Kerb Charge — No Garage, No Worries

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Rod Walker is the brains and the brawn behind Kerb Charge. He graciously accepted my invitation for an exclusive interview for CleanTechnica. He has been a public accountant for 40 years and was a registered builder for 10 years. He is not the sort of man to eschew the tools and just sit in an office. So, when presented with the challenge 5 years ago of how to charge an electric vehicle without off-street parking, he came up with “Kerb Charge.”

“Not everyone wants to go to a public charge station,” Rod tells me.

A fabricator mate made a retractable, manual prototype structure out of stainless steel. “A cybertruck of a charger,” I quipped. Rod told me it had to be simple — with no electronics, entirely manually operated, with no springs or gas struts. Check out the video showing the operation. I’m happy to report that Kerb Charge is now being trialled in inner city Melbourne, Victoria, Australia, at 10 sites and has even made the news.

Kerb Charge
Kerb Charge in use. Photo courtesy of Rod Walker.

After he formulated the original idea, Rod checked to make sure he wasn’t taking someone else’s idea. He searched on the internet and couldn’t find anything. He then employed a patent attorney. After six weeks, they could find no evidence of an existing patent either. So, Rod’s invention now has a global patent pending. It has been pending for approximately 3 years. Rod expects it will be another 2 years before the specified country patent process is finalised.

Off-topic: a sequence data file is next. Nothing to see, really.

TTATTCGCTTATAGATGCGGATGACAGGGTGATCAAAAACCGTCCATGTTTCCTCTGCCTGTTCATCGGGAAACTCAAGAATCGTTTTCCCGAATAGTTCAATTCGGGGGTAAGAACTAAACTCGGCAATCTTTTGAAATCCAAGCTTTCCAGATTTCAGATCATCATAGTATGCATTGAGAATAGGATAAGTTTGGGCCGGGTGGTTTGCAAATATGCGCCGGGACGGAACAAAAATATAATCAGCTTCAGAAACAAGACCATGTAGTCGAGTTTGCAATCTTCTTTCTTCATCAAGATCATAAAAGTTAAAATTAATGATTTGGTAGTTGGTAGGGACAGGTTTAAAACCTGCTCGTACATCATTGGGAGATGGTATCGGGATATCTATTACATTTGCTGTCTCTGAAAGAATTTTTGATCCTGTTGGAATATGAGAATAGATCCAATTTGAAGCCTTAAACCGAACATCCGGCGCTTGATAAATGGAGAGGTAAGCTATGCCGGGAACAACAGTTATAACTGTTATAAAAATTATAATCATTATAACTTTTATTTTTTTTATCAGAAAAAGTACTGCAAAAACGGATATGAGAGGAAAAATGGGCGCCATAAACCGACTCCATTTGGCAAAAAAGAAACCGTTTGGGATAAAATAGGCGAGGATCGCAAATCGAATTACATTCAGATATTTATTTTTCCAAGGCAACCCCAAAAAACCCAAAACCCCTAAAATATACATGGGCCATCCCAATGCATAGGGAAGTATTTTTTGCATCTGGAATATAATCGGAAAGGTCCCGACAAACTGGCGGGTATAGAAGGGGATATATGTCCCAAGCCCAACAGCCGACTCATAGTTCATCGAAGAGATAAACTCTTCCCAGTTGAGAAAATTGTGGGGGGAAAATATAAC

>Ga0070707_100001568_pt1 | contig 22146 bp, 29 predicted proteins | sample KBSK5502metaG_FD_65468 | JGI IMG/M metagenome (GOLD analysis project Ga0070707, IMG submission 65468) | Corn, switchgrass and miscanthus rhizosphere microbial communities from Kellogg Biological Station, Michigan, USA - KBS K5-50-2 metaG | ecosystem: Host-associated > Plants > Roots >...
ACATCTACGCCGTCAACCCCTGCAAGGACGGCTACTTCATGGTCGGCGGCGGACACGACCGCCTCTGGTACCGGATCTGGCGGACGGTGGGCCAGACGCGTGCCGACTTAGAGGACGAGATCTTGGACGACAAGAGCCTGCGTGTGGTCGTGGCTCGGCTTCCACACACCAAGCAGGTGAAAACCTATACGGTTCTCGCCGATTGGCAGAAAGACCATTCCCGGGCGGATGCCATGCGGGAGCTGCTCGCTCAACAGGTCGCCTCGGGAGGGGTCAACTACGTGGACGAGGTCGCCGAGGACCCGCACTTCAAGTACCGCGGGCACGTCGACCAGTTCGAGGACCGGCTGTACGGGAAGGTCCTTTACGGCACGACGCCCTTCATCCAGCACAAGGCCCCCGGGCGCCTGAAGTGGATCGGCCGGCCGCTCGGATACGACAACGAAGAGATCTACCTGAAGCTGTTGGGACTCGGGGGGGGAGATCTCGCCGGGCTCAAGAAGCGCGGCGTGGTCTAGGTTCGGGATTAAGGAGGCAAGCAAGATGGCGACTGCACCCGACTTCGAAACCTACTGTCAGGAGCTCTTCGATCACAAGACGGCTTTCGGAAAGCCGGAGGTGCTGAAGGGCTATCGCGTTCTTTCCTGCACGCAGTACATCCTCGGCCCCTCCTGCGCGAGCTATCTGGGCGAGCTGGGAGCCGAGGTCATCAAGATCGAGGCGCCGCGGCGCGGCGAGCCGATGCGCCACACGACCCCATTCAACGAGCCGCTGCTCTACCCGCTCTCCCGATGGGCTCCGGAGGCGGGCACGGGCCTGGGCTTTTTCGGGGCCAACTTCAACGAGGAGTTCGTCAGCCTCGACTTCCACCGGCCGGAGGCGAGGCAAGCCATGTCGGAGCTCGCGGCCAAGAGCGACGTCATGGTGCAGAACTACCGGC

He tells me that regardless of the patent, the best protection is “to make a really good product, at a really good price, with good service, that does what it says it’s going to do. If you are selling socks, make sure they fit.” He isn’t frightened of competition — “that’s what makes progress.” Rod’s Kerb Charge company manufactures the units in his home Melbourne suburb, Williamstown. He is employing local tradespeople to both make and install the system. This year is expected to be the year of commercialisation.

Kerb Charge
Kerb Charger retracted into footpath. Photo courtesy of Rod Walker

Eight inner-city councils are currently observing the trial of 10 units fitted across Port Phillip in Melbourne, Victoria. The trial is due to finish at the end of the month. Other states are also looking at the trial. After being featured on the ABC News, Rod was contacted by the authorities in the neighbouring state of New South Wales. The result was a section amendment (2.124B) to the Environmental Planning and Assessment Act 1979: State Environmental Planning Policy (Transport and Infrastructure) Amendment (Electric Vehicles) 2023 New South Wales. Section 2.124B reads: “Development permitted with consent — residential premises.”

In summary, any NSW resident can initiate a development application to install a Kerb Charge unit. That council must then consider it. This is unlike in Victoria, where the council must first approve the concept before a resident can initiate a development application.

Kerb Charge
Kerb Charge in nature strip footpath. Photo courtesy of Rod Walker.

This change in NSW state law should mean it is easier to navigate local council rules, regulations, and objections. On the positive side, the local councils appreciate the fact that they don’t have to provide charging infrastructure out of their own budgets. Rod tells me that although a lot of people in local council were generous with their help and advice, “working through the bureaucracy is like wading through concrete.”